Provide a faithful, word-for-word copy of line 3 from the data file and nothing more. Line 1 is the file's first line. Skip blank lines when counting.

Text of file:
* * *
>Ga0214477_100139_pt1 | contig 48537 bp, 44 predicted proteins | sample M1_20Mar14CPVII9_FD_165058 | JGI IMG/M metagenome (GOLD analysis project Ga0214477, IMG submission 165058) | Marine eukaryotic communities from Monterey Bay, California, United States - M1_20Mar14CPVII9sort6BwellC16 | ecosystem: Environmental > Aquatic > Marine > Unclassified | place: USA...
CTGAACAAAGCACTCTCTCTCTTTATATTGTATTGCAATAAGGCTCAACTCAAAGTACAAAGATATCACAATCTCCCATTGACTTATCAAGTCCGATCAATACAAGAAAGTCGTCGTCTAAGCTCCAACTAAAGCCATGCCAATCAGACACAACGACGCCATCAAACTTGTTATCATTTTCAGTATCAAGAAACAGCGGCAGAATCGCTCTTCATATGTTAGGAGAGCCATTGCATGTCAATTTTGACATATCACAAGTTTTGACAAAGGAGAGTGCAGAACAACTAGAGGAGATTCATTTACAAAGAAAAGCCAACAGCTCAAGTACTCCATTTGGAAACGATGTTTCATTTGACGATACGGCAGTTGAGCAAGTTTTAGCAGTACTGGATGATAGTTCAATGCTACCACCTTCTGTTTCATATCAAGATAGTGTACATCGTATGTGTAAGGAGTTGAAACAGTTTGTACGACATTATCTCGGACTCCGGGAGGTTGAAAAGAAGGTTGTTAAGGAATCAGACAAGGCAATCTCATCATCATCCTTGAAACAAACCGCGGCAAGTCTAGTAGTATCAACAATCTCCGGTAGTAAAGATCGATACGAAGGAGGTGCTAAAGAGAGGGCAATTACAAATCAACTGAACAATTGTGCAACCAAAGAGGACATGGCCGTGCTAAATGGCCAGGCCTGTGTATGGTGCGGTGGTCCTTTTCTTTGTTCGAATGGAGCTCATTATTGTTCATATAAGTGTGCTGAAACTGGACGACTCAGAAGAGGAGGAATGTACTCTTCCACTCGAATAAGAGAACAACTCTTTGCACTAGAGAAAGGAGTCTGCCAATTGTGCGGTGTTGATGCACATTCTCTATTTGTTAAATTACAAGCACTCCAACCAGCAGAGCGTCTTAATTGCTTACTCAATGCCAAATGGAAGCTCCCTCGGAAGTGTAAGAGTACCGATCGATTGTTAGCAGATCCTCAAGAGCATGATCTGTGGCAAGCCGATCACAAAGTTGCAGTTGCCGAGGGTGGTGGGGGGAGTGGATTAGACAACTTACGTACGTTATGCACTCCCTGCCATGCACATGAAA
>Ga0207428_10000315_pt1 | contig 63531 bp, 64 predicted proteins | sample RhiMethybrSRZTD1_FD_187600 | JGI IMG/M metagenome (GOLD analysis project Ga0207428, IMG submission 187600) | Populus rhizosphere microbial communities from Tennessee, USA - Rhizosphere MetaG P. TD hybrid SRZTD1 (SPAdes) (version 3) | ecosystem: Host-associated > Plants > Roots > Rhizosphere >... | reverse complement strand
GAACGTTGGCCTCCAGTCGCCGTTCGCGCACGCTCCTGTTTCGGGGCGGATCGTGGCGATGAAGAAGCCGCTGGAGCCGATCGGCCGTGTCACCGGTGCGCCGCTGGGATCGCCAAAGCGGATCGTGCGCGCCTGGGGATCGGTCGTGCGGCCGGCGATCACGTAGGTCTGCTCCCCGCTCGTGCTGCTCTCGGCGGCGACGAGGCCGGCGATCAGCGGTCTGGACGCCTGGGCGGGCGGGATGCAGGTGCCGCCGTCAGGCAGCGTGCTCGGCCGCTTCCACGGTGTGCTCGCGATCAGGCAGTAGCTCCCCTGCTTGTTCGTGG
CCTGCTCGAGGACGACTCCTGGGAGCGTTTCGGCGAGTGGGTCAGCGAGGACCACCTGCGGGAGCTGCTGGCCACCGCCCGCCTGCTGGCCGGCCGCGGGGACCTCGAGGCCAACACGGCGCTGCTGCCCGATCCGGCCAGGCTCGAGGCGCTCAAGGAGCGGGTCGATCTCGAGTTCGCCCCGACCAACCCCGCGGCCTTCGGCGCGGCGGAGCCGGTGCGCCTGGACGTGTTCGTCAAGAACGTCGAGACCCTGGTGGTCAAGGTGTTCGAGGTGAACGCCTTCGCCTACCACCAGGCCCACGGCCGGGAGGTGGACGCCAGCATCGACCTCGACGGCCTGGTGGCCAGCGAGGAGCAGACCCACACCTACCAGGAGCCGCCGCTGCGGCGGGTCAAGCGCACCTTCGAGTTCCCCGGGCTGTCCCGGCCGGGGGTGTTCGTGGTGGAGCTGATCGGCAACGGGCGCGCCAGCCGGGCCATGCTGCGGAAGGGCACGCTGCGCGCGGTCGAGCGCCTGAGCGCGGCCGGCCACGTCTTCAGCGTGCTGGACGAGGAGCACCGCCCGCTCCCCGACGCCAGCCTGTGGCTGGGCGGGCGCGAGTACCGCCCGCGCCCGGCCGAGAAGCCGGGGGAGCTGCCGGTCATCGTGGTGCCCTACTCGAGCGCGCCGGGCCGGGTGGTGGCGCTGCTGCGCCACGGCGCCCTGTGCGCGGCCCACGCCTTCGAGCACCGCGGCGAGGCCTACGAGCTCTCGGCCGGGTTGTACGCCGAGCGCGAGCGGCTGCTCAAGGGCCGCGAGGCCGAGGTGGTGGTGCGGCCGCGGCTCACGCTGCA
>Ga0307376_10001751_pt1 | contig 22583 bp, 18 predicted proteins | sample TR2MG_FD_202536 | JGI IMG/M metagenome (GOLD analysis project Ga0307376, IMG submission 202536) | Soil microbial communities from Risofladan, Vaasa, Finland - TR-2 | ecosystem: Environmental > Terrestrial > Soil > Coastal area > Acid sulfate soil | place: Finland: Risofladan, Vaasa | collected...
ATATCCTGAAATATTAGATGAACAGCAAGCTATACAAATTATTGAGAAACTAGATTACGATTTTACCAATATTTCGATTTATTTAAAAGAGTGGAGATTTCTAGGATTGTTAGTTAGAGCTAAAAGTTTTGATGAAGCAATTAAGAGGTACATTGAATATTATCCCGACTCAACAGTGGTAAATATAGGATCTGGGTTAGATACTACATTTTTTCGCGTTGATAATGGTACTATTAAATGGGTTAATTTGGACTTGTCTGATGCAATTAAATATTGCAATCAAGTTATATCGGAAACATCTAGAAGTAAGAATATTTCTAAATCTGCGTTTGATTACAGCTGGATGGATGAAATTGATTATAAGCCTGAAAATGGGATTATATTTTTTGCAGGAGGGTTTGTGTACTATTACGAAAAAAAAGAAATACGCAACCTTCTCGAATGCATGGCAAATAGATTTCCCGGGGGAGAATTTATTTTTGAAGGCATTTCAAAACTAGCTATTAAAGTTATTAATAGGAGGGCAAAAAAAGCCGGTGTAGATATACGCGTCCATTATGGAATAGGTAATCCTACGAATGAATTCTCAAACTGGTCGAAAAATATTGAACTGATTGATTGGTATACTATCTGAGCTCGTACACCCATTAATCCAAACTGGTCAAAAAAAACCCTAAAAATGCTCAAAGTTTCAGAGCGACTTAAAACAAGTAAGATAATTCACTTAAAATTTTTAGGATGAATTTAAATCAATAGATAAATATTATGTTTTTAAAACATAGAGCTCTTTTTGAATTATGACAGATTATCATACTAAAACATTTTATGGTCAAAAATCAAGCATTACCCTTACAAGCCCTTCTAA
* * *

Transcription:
>Ga0207428_10000315_pt1 | contig 63531 bp, 64 predicted proteins | sample RhiMethybrSRZTD1_FD_187600 | JGI IMG/M metagenome (GOLD analysis project Ga0207428, IMG submission 187600) | Populus rhizosphere microbial communities from Tennessee, USA - Rhizosphere MetaG P. TD hybrid SRZTD1 (SPAdes) (version 3) | ecosystem: Host-associated > Plants > Roots > Rhizosphere >... | reverse complement strand